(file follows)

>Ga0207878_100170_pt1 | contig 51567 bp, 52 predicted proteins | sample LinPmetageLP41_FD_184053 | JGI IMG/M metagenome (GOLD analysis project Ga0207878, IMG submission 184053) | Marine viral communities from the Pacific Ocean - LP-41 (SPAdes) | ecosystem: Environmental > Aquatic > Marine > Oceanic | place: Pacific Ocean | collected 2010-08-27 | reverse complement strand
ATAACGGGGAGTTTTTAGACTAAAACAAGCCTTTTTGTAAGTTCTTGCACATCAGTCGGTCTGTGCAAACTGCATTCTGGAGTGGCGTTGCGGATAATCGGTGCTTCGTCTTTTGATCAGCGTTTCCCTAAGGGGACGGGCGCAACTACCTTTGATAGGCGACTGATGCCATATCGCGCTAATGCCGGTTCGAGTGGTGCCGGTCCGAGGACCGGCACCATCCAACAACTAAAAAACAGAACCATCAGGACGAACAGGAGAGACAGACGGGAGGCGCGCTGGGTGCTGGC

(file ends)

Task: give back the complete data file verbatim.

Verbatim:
>Ga0207878_100170_pt1 | contig 51567 bp, 52 predicted proteins | sample LinPmetageLP41_FD_184053 | JGI IMG/M metagenome (GOLD analysis project Ga0207878, IMG submission 184053) | Marine viral communities from the Pacific Ocean - LP-41 (SPAdes) | ecosystem: Environmental > Aquatic > Marine > Oceanic | place: Pacific Ocean | collected 2010-08-27 | reverse complement strand
ATAACGGGGAGTTTTTAGACTAAAACAAGCCTTTTTGTAAGTTCTTGCACATCAGTCGGTCTGTGCAAACTGCATTCTGGAGTGGCGTTGCGGATAATCGGTGCTTCGTCTTTTGATCAGCGTTTCCCTAAGGGGACGGGCGCAACTACCTTTGATAGGCGACTGATGCCATATCGCGCTAATGCCGGTTCGAGTGGTGCCGGTCCGAGGACCGGCACCATCCAACAACTAAAAAACAGAACCATCAGGACGAACAGGAGAGACAGACGGGAGGCGCGCTGGGTGCTGGC